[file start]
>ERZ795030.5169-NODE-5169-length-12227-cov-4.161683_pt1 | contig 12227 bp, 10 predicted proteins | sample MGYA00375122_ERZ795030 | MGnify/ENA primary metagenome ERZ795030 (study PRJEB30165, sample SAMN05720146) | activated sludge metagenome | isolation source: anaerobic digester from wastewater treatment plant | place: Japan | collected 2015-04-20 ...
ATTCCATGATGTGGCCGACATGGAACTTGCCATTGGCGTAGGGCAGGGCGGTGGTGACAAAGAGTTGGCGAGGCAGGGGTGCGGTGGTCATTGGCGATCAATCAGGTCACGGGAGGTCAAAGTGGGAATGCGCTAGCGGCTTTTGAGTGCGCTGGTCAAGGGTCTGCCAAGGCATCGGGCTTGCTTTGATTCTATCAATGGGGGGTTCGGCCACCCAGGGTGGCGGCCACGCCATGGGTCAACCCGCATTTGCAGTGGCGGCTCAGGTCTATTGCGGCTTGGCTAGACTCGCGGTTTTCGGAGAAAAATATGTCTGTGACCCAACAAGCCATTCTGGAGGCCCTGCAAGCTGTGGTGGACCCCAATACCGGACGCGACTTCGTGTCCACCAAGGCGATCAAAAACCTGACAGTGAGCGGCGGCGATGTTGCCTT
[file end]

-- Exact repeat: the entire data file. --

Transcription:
>ERZ795030.5169-NODE-5169-length-12227-cov-4.161683_pt1 | contig 12227 bp, 10 predicted proteins | sample MGYA00375122_ERZ795030 | MGnify/ENA primary metagenome ERZ795030 (study PRJEB30165, sample SAMN05720146) | activated sludge metagenome | isolation source: anaerobic digester from wastewater treatment plant | place: Japan | collected 2015-04-20 ...
ATTCCATGATGTGGCCGACATGGAACTTGCCATTGGCGTAGGGCAGGGCGGTGGTGACAAAGAGTTGGCGAGGCAGGGGTGCGGTGGTCATTGGCGATCAATCAGGTCACGGGAGGTCAAAGTGGGAATGCGCTAGCGGCTTTTGAGTGCGCTGGTCAAGGGTCTGCCAAGGCATCGGGCTTGCTTTGATTCTATCAATGGGGGGTTCGGCCACCCAGGGTGGCGGCCACGCCATGGGTCAACCCGCATTTGCAGTGGCGGCTCAGGTCTATTGCGGCTTGGCTAGACTCGCGGTTTTCGGAGAAAAATATGTCTGTGACCCAACAAGCCATTCTGGAGGCCCTGCAAGCTGTGGTGGACCCCAATACCGGACGCGACTTCGTGTCCACCAAGGCGATCAAAAACCTGACAGTGAGCGGCGGCGATGTTGCCTT